Does the ancient world still matter today? By incorporating the destruction of antiquities into its propaganda over the past year, the Islamic State has—in a perverse way—proven that it does. But for many Americans, the ancient cultures of Europe and the Middle East can be notoriously difficult to connect with. Some aspects of antiquity seem too mystical to be real, shrouded in myth and religious meaning; others are nearly impossible to understand or interact with in the absence of specialized education.

At a press conference yesterday morning marking the opening of Gods and Mortals, the Onassis Cultural Center's new exhibition of artifacts from the ancient Greek city of Dion, questions about the role of archaeology in global politics seemed to weigh heavy on everyone's minds. News of the brutal attacks on Brussels had broken only a few hours earlier. This latest outbreak of violence in a European capital had clearly shaken Greek Minister of Culture Aristides Baltas, who expressed grief at being away from Europe on such a painful day. Still, he emphasized the importance of sharing Greece's cultural heritage with the world. "Culture and education," he said, "may be the best weapon against terrorism of all kinds."

A resting philosopher from the 2nd century C.E.

Such language—and the concept of pouring resources into exhibitions like this—could be framed as self-serving, ivory-tower grandstanding. But to do so would be a mistake of epic proportions. 

Gods and Mortals is composed of nearly a hundred artifacts excavated over the past forty years from Dion, a Greek city that had enormous symbolic power in the ancient Mediterranean world due to its location on the slopes of Mount Olympus, the traditional seat of the gods. In contrast to the bright, sterile halls of many major museums, the Onassis Center's new exhibition space is softly lit and almost cozy. A recording of birds chirping and water running plays in the background. Nearly all of the objects on display are mounted without glass cases, offering a rare opportunity to get up close and personal.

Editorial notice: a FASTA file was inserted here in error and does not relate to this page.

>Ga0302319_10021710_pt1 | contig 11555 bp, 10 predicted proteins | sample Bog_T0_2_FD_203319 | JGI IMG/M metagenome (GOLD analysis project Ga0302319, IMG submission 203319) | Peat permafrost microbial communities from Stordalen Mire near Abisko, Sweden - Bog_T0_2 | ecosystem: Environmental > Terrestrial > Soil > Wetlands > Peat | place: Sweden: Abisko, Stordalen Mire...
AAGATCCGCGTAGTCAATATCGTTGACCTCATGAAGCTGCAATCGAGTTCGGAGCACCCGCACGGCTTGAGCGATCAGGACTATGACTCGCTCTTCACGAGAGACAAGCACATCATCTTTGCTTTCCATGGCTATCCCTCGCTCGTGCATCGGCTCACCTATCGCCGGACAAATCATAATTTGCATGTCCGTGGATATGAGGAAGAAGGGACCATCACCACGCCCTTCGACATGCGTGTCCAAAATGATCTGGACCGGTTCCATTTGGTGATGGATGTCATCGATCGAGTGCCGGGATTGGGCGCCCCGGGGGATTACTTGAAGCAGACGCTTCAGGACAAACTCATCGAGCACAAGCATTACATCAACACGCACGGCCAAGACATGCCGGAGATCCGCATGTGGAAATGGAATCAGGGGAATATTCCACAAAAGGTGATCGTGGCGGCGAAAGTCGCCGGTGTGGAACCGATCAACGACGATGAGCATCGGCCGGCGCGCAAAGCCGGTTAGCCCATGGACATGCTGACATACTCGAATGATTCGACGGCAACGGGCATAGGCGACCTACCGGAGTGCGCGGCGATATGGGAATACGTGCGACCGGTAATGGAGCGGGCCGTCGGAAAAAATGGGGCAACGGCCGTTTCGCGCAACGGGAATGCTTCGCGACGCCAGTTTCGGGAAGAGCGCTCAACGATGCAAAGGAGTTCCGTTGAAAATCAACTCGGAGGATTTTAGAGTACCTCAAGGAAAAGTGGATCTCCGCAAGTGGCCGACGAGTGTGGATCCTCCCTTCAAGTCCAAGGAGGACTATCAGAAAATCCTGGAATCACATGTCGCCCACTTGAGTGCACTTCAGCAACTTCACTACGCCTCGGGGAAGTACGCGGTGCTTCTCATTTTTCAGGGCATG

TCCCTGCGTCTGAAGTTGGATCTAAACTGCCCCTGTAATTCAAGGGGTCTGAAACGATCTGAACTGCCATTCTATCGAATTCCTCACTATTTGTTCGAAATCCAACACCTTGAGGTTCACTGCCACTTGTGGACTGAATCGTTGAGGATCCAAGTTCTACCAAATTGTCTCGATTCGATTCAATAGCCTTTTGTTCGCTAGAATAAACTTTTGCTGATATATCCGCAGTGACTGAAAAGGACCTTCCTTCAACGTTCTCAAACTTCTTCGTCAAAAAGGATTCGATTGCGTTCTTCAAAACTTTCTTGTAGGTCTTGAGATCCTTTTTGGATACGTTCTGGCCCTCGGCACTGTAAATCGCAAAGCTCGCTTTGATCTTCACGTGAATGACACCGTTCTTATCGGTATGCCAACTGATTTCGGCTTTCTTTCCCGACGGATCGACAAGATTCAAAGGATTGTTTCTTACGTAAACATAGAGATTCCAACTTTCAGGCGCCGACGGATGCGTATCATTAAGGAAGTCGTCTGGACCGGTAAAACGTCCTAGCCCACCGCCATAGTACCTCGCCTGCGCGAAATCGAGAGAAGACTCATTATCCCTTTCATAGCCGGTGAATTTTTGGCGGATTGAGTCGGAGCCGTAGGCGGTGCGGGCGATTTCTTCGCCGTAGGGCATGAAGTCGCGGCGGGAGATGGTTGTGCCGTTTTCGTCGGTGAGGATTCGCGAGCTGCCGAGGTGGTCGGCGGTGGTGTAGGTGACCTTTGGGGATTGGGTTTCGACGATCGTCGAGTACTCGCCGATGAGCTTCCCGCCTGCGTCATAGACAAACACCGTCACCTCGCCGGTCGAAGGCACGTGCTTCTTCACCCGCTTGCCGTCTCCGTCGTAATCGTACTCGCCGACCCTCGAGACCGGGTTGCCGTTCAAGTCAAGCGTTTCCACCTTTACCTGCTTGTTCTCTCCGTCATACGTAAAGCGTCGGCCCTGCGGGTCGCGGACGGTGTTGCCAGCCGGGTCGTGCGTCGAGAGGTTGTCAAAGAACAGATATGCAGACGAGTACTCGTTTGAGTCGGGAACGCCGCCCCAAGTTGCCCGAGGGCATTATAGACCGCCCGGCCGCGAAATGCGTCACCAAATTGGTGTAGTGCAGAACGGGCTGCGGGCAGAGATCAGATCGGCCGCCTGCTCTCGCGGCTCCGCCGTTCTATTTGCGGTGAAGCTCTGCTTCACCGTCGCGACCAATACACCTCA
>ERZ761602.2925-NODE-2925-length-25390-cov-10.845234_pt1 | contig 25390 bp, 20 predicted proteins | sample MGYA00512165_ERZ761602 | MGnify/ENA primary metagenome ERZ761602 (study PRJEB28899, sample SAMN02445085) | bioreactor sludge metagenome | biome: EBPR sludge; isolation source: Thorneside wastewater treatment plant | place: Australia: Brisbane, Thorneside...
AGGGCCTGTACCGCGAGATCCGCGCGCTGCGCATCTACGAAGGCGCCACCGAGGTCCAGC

Personal is, not incidentally, exactly the right word to describe the power of the exhibition. To be sure, the gods are present, most notable among them the head honcho Zeus, the matron of fertility and agriculture Demeter, the Egyptian transplant Isis, and the hard-partying Dionysus. But it's the mortals—and their touching relationships with each other—who really shine here.

Husband and wife tombstone, probably from the 1st century C.E.

One particularly stunning example is an enigmatic tombstone that nowhere identifies the people it commemorates, a husband and wife, by name. Instead, it tells us who they were in a mixture of text and imagery. As a short poem inscribed in Latin across the top of the stone tells us, the husband was a civic archivist—reflected in the key, scroll, and pen on the gravestone's bottom right—while the wife "was devoted to the Muses." In light of the stringed instrument featured prominently on the slab, this most likely means that she was a musician. The two hands clasped across the top echo visually what's written in the inscription: they loved each other and were faithful partners in life. 

The exhibition is full of similar glimpses of the personal lives of people so far removed from us in time, from the lovely marble portrait bust of a little boy found in a private home to a small marble eagle dedicated to Zeus by a slave named Aurora, who wished to thank the god for the wonderful time she had during a festival in which slave women temporarily ran the city.

Not all was peace and prosperity in ancient Dion. As the site's director Dr. Dimitrios Pandermalis noted in his remarks, the process of excavation gives archaeologists the opportunity to see difficult periods as well as periods of renaissance. Dion itself has had its share of hardship over the centuries in the form of earthquakes, floods, and even political violence. But despite the ravages of time, something of the humanity of the city's ancient residents survives today. Even beyond the considerable aesthetic value of the objects on display, seeing the physical evidence of the love and respect Dion's people had for each other is an uncommon experience: it is proof positive of the best that humanity has to offer, and of our ability to connect emotionally to human beings from such a radically different time and place.

Gods and Mortals opens to the public tomorrow, March 24, and will run through June 18, 2016. The Onassis Cultural Center is located at 645 Fifth Avenue, New York, NY.